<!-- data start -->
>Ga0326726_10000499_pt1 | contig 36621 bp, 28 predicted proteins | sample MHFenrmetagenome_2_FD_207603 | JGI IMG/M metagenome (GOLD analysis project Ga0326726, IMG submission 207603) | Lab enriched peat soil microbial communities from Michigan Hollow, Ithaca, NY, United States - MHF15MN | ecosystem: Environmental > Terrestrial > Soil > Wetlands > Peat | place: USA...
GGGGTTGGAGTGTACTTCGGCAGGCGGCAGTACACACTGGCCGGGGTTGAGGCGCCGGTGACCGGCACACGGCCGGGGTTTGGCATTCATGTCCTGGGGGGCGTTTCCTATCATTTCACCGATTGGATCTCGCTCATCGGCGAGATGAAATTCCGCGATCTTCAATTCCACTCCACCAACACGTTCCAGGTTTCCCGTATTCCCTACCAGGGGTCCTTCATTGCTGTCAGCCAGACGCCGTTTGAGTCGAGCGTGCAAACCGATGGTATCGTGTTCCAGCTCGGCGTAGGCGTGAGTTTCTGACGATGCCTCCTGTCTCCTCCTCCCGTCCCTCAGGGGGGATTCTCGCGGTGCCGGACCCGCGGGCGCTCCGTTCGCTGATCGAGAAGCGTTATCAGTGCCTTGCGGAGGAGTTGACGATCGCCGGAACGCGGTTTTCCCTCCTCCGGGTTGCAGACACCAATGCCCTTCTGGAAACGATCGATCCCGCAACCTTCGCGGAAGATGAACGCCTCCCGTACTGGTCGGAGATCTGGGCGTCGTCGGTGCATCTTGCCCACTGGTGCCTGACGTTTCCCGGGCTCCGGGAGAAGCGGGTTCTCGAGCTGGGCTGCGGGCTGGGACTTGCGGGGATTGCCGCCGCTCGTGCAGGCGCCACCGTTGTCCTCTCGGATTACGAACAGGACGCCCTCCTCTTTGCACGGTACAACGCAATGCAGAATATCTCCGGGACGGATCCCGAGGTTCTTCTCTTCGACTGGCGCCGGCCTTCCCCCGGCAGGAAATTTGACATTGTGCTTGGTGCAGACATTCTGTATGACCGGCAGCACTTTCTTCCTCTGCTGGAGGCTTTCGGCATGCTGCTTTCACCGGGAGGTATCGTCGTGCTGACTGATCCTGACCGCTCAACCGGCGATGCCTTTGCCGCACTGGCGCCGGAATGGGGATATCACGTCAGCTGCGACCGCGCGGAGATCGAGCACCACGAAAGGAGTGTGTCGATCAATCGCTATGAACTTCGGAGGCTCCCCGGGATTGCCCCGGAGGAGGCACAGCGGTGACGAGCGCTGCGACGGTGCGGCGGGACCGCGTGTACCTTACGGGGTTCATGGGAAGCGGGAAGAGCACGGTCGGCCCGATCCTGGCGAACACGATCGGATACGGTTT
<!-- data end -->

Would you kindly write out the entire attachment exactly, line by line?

>Ga0326726_10000499_pt1 | contig 36621 bp, 28 predicted proteins | sample MHFenrmetagenome_2_FD_207603 | JGI IMG/M metagenome (GOLD analysis project Ga0326726, IMG submission 207603) | Lab enriched peat soil microbial communities from Michigan Hollow, Ithaca, NY, United States - MHF15MN | ecosystem: Environmental > Terrestrial > Soil > Wetlands > Peat | place: USA...
GGGGTTGGAGTGTACTTCGGCAGGCGGCAGTACACACTGGCCGGGGTTGAGGCGCCGGTGACCGGCACACGGCCGGGGTTTGGCATTCATGTCCTGGGGGGCGTTTCCTATCATTTCACCGATTGGATCTCGCTCATCGGCGAGATGAAATTCCGCGATCTTCAATTCCACTCCACCAACACGTTCCAGGTTTCCCGTATTCCCTACCAGGGGTCCTTCATTGCTGTCAGCCAGACGCCGTTTGAGTCGAGCGTGCAAACCGATGGTATCGTGTTCCAGCTCGGCGTAGGCGTGAGTTTCTGACGATGCCTCCTGTCTCCTCCTCCCGTCCCTCAGGGGGGATTCTCGCGGTGCCGGACCCGCGGGCGCTCCGTTCGCTGATCGAGAAGCGTTATCAGTGCCTTGCGGAGGAGTTGACGATCGCCGGAACGCGGTTTTCCCTCCTCCGGGTTGCAGACACCAATGCCCTTCTGGAAACGATCGATCCCGCAACCTTCGCGGAAGATGAACGCCTCCCGTACTGGTCGGAGATCTGGGCGTCGTCGGTGCATCTTGCCCACTGGTGCCTGACGTTTCCCGGGCTCCGGGAGAAGCGGGTTCTCGAGCTGGGCTGCGGGCTGGGACTTGCGGGGATTGCCGCCGCTCGTGCAGGCGCCACCGTTGTCCTCTCGGATTACGAACAGGACGCCCTCCTCTTTGCACGGTACAACGCAATGCAGAATATCTCCGGGACGGATCCCGAGGTTCTTCTCTTCGACTGGCGCCGGCCTTCCCCCGGCAGGAAATTTGACATTGTGCTTGGTGCAGACATTCTGTATGACCGGCAGCACTTTCTTCCTCTGCTGGAGGCTTTCGGCATGCTGCTTTCACCGGGAGGTATCGTCGTGCTGACTGATCCTGACCGCTCAACCGGCGATGCCTTTGCCGCACTGGCGCCGGAATGGGGATATCACGTCAGCTGCGACCGCGCGGAGATCGAGCACCACGAAAGGAGTGTGTCGATCAATCGCTATGAACTTCGGAGGCTCCCCGGGATTGCCCCGGAGGAGGCACAGCGGTGACGAGCGCTGCGACGGTGCGGCGGGACCGCGTGTACCTTACGGGGTTCATGGGAAGCGGGAAGAGCACGGTCGGCCCGATCCTGGCGAACACGATCGGATACGGTTT